The Beginnings of the CV Town Council
The Crescenta Valley never really got serious about becoming its own city. There were a couple of half-hearted attempts in the first half of the 20th century, but nothing stuck. When a big drought hit in the late ’40s, our valley was left waterless and at the mercy (literally) of the City of Glendale, which generously let us hook into its municipal water supplies. By the early ’50s, many CV neighborhoods chose to make the hook-up permanent, and annexed to Glendale. Tujunga had become part of the City of Los Angeles decades before that, and La Cañada Flintridge gained cityhood in 1976. That left a small sliver of the valley unincorporated and only marginally governed by the county. Although the ’60s had seen a serious attempt to create a City of La Crescenta, there were few problems in the unincorporated section to give cityhood any urgency, and the effort died from lack of interest.
By the late ’80s, a few residents felt that, although there were no major problems in unincorporated La Crescenta, there should be some sort of guiding force to keep it that way. Our county supervisor, Mike Antonovich, suggested that a “town council” be formed as Altadena had done a decade earlier. It would serve as an advisory group to the supervisor, and a conduit for local concerns. It seemed an excellent way to maintain our independence and quality of life, yet avoid the perceived higher costs and increased bureaucracy of cityhood.
A steering committee was formed in 1988 to outline the formation of the Crescenta Valley Town Council. The unincorporated area, from Pennsylvania Avenue to Briggs, and north/south from the San Gabriel Mountains to just above Honolulu Avenue, was to be divided into three census tracts. Three representatives (and one alternate) would be elected from each tract, making a nine-member council with three alternates. By January 1989, the steering committee had formed its plan for the council, had advertised and sent mailers to the community, and were hoping enough candidates would step forward to at least hold an election.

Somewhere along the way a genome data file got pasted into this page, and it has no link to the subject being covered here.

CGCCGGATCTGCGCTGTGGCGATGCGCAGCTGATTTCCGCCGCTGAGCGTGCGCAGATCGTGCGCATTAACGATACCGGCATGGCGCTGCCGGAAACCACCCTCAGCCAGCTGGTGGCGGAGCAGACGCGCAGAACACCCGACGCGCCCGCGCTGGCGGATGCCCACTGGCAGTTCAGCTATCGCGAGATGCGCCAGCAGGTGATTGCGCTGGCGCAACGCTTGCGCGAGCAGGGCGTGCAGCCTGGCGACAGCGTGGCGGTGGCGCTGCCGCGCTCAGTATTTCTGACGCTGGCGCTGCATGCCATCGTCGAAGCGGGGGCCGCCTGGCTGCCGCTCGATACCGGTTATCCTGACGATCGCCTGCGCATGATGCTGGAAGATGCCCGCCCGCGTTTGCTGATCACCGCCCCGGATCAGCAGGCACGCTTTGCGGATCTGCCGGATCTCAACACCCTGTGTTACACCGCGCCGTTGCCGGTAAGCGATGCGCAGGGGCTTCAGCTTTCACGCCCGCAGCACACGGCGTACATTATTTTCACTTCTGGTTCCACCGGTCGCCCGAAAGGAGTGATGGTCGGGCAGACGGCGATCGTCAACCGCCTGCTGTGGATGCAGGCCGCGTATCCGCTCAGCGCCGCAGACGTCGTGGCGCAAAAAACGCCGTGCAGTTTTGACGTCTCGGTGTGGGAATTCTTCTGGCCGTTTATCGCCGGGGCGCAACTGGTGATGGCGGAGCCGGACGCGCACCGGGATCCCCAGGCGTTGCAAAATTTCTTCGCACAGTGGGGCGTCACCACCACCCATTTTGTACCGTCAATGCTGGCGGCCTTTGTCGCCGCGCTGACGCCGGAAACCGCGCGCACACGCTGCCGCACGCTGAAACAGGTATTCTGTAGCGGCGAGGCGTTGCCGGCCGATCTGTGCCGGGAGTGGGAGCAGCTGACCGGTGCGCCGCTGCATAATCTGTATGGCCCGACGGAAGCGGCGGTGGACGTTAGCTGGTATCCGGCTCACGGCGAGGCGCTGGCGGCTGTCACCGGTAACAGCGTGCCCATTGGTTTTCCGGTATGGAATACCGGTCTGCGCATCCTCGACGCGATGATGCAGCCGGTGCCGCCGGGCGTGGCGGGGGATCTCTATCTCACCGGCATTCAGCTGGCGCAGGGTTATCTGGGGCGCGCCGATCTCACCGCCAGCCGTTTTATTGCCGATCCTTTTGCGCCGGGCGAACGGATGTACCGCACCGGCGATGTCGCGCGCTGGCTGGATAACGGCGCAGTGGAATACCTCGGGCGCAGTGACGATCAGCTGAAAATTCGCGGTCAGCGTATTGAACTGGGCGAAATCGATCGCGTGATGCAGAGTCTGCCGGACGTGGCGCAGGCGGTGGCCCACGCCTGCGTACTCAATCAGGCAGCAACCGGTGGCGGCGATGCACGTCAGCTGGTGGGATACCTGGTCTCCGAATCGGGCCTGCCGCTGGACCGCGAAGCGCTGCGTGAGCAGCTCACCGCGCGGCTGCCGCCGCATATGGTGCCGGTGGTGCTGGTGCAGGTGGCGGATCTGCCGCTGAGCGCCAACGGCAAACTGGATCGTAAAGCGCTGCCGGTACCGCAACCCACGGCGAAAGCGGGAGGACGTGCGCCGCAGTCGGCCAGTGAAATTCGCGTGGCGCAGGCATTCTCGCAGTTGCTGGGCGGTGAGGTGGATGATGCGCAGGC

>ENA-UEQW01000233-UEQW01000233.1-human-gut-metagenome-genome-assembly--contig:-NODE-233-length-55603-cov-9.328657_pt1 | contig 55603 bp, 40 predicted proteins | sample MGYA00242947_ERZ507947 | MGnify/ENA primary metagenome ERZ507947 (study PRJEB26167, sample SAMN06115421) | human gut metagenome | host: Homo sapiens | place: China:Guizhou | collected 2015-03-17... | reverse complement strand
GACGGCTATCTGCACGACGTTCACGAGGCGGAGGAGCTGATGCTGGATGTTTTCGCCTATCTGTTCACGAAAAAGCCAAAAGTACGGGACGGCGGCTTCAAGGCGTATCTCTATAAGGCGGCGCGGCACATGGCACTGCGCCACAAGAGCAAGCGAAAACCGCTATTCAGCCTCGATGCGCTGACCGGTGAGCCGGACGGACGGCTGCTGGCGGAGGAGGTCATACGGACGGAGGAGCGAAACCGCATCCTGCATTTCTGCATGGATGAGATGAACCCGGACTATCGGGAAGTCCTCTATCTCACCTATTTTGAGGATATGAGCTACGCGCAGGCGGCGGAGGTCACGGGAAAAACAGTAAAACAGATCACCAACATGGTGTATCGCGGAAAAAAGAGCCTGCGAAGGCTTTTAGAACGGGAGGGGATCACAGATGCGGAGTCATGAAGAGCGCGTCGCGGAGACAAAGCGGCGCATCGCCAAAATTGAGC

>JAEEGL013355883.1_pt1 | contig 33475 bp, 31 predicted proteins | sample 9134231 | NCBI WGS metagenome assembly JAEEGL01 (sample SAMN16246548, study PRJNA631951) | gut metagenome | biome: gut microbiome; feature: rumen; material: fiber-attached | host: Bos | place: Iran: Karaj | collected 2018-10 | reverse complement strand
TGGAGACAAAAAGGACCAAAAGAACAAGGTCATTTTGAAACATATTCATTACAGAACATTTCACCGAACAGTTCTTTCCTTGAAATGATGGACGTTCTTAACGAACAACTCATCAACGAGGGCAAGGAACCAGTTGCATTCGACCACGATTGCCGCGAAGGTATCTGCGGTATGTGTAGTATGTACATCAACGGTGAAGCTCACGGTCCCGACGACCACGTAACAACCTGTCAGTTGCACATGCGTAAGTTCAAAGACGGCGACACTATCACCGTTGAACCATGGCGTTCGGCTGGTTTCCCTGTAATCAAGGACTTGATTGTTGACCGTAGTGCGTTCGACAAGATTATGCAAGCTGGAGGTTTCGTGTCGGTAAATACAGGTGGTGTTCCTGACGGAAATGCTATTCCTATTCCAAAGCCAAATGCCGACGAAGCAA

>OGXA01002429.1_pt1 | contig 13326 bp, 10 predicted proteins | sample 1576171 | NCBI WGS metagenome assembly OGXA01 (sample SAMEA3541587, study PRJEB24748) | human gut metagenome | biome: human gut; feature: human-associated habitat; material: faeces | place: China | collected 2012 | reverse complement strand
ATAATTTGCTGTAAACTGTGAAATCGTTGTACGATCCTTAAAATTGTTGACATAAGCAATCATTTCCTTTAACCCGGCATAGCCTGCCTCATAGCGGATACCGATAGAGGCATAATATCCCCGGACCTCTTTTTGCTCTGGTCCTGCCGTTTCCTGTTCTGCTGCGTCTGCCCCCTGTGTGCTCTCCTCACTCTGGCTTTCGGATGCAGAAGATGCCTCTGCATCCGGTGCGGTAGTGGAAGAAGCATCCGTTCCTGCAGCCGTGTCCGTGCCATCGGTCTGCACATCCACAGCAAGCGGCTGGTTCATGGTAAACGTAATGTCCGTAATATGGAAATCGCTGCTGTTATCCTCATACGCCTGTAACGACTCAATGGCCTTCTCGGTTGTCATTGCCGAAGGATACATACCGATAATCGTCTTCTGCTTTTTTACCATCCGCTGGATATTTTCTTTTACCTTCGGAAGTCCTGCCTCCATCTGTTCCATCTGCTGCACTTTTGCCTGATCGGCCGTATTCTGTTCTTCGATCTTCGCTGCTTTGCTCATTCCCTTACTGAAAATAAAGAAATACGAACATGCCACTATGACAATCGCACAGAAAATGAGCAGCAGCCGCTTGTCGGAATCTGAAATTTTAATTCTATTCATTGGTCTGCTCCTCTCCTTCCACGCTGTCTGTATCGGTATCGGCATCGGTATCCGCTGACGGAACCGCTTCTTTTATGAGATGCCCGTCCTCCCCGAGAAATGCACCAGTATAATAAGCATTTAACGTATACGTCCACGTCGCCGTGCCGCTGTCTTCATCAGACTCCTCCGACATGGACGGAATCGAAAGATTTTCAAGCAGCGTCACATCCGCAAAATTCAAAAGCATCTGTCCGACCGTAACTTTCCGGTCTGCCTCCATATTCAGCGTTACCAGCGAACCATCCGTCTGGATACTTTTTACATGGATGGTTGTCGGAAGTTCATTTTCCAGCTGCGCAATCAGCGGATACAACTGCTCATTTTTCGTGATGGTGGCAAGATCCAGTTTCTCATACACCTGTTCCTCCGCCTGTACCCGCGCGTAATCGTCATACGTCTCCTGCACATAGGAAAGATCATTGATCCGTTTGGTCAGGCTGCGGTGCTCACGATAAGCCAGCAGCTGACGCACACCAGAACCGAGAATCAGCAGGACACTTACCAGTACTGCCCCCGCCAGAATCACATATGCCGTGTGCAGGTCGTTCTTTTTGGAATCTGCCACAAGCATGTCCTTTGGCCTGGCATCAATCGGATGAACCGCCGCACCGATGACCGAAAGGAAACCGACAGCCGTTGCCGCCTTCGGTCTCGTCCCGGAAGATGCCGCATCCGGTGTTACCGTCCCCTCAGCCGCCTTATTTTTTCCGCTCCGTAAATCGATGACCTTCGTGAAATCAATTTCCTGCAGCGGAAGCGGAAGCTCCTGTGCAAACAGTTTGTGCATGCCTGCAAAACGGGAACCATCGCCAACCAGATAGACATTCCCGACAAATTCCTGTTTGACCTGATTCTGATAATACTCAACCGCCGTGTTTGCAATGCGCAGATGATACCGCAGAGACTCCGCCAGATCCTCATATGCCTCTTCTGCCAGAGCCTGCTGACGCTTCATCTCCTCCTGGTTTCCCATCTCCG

Their prayers were answered when a whopping 40 community members lined up to throw their hats in the ring. Some of the names of those first brave candidates are still familiar today: Nick Doom (today a government teacher at Clark Magnet High), Judy Tejeda (who served many years on the CV Water District board), and Eleanor Wacker (longtime leader in the CV chamber). One name stands out: Charlie Beatty, who is still serving on the CV Town Council today. On March 9, 1989 four polling places were set up for the first CV Town Council election. A total of 1,157 residents voted out of an approximate 10,000 eligible voters – not a bad turnout by today’s voting turnout standards. The biggest vote getter was Thomas Johnston, a lieutenant with the L.A. Sheriff’s Dept. and a 26-year resident of CV. His key to success had been two campaign volunteers with lots of energy – a couple of government students from Crescenta Valley High School – to help him canvass door-to-door, delivering campaign brochures to every household in his census tract.
On March 16, Supervisor Mike Antonovich, who had originally suggested the council’s formation, was on hand to formally install the new Crescenta Valley Town Council at its first meeting at Crescenta Valley High School. By summer of that year, the new council was ready to flex its untried muscles, and members chose as their first issue to tackle the seemingly Herculean task of eliminating, or at least slowing down, new billboard installations on Foothill Boulevard. That was a tough first fight, as the billboard companies are well connected (I’ll report on that battle in a future column). But from that fight to today’s battles over big rigs parking on our streets, from our dog park to our new library, in over 25 years of service to our community, the CV Town Council has made a huge difference. Council members volunteer their sweat and time away from their families to make our town a better place.
Thank you, CV Town Council.